Beginnings of tourism
The first hotels were built in Chamonix to cater for the growing number of visitors, while in 1821 the local guides formed the Compagnie des Guides de Chamonix, a kind of trade union whose regulations governed the conduct of the guides and the tariffs for a variety of climbs and excursions on and around Mont Blanc. The collections include an 1852 copy of these regulations (GB.418), as well as the 1857 certificate of ascent which Thomas Hinchliff forced the chief guide to issue him with after he and his companion had reached the summit with fewer than the required number of guides as prescribed by the regulations. [GB/1322 (3)]
A huge boost to the number of British visitors to the Mont Blanc region was given by Albert Smith's show 'The Ascent of Mont Blanc' which ran at the Egyptian Halls, Piccadilly, from 1852 to 1858. The collections include a number of 'Albert Smithiana' materials — there is more information available on them in 'Albert Smith — the mountaineering showman' in 'Quarto' issue 12 and on Smith himself in 'Mont Blanc sideshow: the life and times of Albert Smith' by J M Thorrington [GB.975].
New trends in climbing
By the end of the 1860s most of the subsidiary peaks of the Mont Blanc range had been climbed. The attention of the leading climbers turned to making new routes and to climbing the various aiguilles (pinnacles) which are a feature of the range. A strength of the collection is a series of bound volumes of articles and pamphlets relating to various climbs in the Mont Blanc range [GB.1710-GB.1770].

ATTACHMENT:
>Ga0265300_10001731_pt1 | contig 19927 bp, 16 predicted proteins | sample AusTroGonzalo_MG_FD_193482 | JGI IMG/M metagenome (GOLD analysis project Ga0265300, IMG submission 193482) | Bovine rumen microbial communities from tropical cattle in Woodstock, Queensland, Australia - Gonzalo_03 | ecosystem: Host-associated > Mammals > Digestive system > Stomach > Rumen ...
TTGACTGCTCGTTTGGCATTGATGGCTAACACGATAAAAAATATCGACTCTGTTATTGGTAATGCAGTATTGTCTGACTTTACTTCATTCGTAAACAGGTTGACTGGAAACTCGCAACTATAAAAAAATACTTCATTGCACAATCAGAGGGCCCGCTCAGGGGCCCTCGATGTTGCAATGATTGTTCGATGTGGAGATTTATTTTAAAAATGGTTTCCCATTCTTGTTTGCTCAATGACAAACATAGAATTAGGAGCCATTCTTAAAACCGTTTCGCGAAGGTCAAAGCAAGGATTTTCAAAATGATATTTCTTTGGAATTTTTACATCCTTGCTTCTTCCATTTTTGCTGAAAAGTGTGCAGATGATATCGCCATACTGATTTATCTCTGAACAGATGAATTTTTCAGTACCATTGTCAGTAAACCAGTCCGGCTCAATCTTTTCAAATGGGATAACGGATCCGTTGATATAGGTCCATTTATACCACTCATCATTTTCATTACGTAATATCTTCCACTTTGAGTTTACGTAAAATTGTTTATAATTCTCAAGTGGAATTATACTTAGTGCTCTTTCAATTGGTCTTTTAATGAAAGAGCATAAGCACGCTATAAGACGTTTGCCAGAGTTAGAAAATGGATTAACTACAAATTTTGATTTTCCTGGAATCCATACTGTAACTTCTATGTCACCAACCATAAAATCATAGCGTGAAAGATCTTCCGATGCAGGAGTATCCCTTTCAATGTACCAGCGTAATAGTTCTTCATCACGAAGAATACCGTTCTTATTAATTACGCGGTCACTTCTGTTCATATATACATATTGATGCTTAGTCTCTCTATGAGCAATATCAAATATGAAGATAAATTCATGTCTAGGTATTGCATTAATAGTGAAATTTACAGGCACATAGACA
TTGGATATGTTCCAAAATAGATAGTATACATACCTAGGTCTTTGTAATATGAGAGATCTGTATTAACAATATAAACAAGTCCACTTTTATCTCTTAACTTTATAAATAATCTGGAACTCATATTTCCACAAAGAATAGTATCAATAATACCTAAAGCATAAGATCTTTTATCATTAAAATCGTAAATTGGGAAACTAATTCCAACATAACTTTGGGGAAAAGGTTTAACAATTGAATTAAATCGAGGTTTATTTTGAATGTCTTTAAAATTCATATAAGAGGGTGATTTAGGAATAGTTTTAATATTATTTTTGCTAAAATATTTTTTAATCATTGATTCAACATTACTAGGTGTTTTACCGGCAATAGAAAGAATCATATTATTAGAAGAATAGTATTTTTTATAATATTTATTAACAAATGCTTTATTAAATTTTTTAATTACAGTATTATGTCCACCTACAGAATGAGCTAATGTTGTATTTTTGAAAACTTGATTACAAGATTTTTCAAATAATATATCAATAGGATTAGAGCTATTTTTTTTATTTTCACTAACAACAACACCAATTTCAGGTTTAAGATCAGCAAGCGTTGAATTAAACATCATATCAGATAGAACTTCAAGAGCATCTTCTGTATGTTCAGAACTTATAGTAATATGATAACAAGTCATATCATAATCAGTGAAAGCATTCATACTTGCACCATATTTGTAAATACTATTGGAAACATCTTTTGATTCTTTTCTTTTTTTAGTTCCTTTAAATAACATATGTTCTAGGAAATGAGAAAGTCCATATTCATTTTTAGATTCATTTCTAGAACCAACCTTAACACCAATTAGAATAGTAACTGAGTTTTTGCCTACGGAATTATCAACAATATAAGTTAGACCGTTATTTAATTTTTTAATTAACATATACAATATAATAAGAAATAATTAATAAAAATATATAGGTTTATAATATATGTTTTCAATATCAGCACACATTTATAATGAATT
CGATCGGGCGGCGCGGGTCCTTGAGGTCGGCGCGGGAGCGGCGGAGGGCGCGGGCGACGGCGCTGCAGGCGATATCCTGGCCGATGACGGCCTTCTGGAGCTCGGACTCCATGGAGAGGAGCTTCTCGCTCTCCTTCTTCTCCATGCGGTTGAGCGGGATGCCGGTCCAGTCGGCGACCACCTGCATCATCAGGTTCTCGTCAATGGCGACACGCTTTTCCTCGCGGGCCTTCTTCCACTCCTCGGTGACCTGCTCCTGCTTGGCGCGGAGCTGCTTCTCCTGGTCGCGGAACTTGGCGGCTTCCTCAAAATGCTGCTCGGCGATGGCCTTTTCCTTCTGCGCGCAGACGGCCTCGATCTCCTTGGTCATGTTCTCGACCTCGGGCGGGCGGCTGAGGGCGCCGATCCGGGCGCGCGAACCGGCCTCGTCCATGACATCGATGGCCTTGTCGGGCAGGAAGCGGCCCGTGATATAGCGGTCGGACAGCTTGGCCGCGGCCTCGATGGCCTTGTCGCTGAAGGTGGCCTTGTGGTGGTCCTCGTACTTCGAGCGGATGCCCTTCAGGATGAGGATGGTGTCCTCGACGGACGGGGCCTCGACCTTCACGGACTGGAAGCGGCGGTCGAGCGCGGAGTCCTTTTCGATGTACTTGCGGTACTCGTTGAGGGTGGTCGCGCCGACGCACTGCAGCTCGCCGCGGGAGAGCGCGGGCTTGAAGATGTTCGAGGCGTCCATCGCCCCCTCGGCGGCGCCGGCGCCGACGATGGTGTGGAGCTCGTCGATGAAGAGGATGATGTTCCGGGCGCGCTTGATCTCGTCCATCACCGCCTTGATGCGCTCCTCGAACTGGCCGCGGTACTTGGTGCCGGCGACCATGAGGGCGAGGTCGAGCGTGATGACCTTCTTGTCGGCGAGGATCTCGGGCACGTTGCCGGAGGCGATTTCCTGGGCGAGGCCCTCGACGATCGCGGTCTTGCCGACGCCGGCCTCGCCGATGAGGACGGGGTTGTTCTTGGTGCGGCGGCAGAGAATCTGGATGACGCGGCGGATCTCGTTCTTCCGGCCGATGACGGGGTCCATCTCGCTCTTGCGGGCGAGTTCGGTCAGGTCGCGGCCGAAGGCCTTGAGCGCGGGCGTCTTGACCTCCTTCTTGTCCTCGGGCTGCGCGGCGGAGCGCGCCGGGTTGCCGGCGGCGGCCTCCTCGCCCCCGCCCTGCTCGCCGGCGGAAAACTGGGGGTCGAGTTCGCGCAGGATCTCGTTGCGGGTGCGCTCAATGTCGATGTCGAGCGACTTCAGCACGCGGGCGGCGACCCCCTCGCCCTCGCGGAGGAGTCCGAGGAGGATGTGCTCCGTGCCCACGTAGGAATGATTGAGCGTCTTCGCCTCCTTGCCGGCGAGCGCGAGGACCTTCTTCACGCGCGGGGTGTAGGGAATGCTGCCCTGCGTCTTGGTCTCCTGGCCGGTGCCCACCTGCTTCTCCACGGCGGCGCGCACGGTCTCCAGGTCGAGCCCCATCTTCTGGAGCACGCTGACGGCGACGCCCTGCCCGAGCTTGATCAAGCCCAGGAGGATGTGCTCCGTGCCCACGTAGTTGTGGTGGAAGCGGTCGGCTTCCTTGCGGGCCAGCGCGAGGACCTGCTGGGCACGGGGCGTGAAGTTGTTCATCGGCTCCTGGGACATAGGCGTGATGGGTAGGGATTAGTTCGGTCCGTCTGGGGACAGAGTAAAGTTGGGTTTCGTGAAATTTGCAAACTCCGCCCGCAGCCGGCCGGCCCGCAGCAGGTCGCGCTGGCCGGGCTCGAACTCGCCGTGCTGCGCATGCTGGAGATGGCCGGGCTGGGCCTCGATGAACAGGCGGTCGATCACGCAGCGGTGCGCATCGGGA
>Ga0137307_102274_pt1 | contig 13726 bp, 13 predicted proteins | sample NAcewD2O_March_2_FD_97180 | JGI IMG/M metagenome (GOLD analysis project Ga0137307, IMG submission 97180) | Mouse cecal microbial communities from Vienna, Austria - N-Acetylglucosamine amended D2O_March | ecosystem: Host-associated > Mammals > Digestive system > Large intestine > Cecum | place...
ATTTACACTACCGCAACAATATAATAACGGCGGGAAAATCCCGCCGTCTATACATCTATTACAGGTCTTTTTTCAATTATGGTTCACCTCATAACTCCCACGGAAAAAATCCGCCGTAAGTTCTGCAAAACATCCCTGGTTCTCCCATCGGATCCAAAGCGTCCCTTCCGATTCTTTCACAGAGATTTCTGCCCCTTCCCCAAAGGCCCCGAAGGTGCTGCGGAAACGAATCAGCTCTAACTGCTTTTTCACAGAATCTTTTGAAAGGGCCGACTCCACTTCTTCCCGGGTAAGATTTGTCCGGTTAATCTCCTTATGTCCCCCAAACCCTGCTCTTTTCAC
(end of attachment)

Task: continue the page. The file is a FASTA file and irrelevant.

In the second half of the century, standards of map-making of the area improved significantly. Graham Brown's original collection of maps include several fine examples of the new cartography: 'The chain of Mont Blanc' by A Adams-Reilly [GB.Map.b.1(5)], 'Le Massif du Mont Blanc' by E Viollet-le-Duc [GB.Map.b.1(7)] and 'La chaine du Mont-Blanc' by Xavier Imfeld [GB.Map.b.1.11(1)].
Chamonix — a tourist honeypot
The railway reached Chamonix in 1901, and this, together with the introduction of skiing into the valley soon afterwards, helped it to become the prototype of those Alpine resorts which grew affluent on the back of all-year-round tourism. The collection contains a number of publications which document this development including all 16 editions of Whymper's guide 'Chamonix and the range of Mont Blanc' [Lloyd. 457-472].
In the inter-war years a trilogy of climbs on the Brenva face of Mont Blanc was made by Professor Graham Brown with Frank Smythe and the guides Alexander Graven and Josef Knubel. There is a wealth of material on these ascents and on his book 'Brenva' [GB.753] in Graham Brown's own papers which are in our manuscripts collections [Acc.4338].
Adding to the collections
The Graham Brown Fund enables the Library to further strengthen its mountaineering and polar collections through purchase of both current and retrospective materials.